Why haven’t you heard of them? Chances are you might’ve if you regularly scour any rare thrash databases but, securing a physical copy of any of their releases is typically expensive and poorly captured digital rips of their discography are common (as you’ll find with some of my YouTube links). FM Records, best known for post-Iron Maiden Paul Di’anno‘s first solo album and Norwegian power-thrashers Artch‘s debut, have protected and respected this legacy by keeping the 12″ vinyl issues sacred and untouched outside of a few (unauthorized bootleg!) reissues from Unisound in the early 2000’s. You’ll have to decide the value of the music yourself but, I’m positive that if you can overlook some small sound quality issues due to aging vinyl transfers onto deteriorating and compressed digital formats there is a classic rise towards extremity within the story of Flames.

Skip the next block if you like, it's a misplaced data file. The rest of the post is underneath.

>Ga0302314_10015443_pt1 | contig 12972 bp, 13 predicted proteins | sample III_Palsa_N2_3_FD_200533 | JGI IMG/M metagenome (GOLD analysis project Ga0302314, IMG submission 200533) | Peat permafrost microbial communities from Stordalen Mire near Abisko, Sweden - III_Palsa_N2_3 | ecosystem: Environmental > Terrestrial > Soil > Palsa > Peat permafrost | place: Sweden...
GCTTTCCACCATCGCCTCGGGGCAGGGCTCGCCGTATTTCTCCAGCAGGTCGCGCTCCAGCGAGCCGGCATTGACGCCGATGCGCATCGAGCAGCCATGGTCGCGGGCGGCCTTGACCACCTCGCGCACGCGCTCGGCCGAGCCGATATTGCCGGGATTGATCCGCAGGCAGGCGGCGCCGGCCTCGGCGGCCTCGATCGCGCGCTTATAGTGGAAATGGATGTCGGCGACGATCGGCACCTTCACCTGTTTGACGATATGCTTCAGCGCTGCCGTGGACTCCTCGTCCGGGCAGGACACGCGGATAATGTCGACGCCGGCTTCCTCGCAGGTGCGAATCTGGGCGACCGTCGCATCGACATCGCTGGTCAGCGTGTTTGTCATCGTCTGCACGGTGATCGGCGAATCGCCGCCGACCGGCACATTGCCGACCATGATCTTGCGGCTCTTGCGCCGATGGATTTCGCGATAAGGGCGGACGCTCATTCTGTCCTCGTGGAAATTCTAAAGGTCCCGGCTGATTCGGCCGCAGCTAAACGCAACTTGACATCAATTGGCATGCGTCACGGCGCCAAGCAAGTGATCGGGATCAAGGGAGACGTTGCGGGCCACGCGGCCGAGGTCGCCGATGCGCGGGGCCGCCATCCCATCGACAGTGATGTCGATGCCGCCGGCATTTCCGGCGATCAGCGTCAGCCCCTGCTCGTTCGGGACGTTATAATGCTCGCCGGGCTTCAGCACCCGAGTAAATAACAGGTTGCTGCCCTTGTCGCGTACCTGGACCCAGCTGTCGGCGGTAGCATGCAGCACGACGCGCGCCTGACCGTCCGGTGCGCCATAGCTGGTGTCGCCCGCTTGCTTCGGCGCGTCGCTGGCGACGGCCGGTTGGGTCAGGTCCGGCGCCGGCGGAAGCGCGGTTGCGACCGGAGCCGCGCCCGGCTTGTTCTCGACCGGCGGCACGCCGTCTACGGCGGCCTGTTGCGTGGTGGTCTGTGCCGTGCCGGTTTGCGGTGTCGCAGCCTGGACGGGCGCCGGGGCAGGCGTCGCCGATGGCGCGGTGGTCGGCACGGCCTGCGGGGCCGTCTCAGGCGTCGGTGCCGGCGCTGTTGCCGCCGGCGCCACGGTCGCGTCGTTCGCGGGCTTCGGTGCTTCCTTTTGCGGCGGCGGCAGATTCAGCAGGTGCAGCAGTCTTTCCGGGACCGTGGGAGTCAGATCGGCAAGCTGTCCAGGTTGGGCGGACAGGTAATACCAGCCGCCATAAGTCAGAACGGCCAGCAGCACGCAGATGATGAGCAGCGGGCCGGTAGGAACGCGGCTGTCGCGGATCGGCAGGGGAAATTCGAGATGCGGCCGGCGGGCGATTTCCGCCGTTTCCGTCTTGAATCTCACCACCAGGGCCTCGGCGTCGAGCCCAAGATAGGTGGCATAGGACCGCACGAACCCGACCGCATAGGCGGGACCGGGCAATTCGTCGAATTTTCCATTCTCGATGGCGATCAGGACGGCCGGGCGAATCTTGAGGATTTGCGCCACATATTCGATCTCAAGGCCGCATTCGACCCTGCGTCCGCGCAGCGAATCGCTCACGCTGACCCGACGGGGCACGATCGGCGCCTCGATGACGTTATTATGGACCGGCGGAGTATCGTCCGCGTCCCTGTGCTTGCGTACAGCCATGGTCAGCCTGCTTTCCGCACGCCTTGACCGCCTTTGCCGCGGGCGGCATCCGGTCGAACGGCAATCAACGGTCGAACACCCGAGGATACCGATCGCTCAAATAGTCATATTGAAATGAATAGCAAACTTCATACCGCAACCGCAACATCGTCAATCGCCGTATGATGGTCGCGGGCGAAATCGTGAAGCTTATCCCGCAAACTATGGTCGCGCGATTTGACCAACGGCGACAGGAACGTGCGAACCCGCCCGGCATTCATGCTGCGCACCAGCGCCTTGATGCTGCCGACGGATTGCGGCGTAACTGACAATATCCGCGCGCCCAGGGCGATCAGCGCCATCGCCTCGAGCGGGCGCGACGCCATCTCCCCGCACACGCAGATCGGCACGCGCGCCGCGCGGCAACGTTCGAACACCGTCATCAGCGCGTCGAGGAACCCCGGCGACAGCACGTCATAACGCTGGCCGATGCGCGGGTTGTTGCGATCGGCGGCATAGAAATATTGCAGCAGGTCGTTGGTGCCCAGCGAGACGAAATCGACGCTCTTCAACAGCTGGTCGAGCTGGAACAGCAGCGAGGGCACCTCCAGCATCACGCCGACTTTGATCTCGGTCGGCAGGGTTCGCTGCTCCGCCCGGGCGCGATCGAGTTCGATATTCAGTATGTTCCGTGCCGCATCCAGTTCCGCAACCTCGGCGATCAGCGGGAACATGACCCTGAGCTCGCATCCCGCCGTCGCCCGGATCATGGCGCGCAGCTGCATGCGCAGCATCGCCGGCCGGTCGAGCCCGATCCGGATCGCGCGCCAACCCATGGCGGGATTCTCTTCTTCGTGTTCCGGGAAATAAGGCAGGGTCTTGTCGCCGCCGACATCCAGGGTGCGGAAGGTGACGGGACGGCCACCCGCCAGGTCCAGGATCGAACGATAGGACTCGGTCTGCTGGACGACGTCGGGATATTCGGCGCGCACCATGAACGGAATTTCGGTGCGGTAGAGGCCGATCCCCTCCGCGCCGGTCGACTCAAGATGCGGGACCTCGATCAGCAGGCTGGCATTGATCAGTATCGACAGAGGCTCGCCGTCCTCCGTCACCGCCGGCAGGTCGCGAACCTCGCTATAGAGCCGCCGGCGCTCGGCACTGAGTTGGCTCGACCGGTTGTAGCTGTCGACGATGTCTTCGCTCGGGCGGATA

|Title [Type/Year]||Made in Hell [Full-length/1985]|
|Rating [3.5/5.0]||LISTEN on YouTube! | LISTEN on Spotify!|
Though they generated much more buzz as they transitioned towards thrash metal Flames formed in 1984 as a heavy/speed metal band taking cues from the classics of NWOBHM with material ranging from Venom-esque growlers, Sabbathian balladry, and generally boppin’ British heavy metal affect. If you are a fan of the oddities and warty forms of classic 80’s heavy metal ‘Made in Hell’ will be an exciting find if you don’t throw a fit over the obvious use of a drum machine. The brothers Kirk (Chris & Andy) and Nigel “Earring” Foxxe would hire a drummer for the second album but this one gets slightly wonky when their songs (such as “Gwendolin”) call for speed that the programming couldn’t really work with. These are generally 5-7 minute songs and ‘Made in Hell’ is relatively lengthy in making use of every centimeter of the 12″, I’d have cut out the ballad (“Isolation”) at least.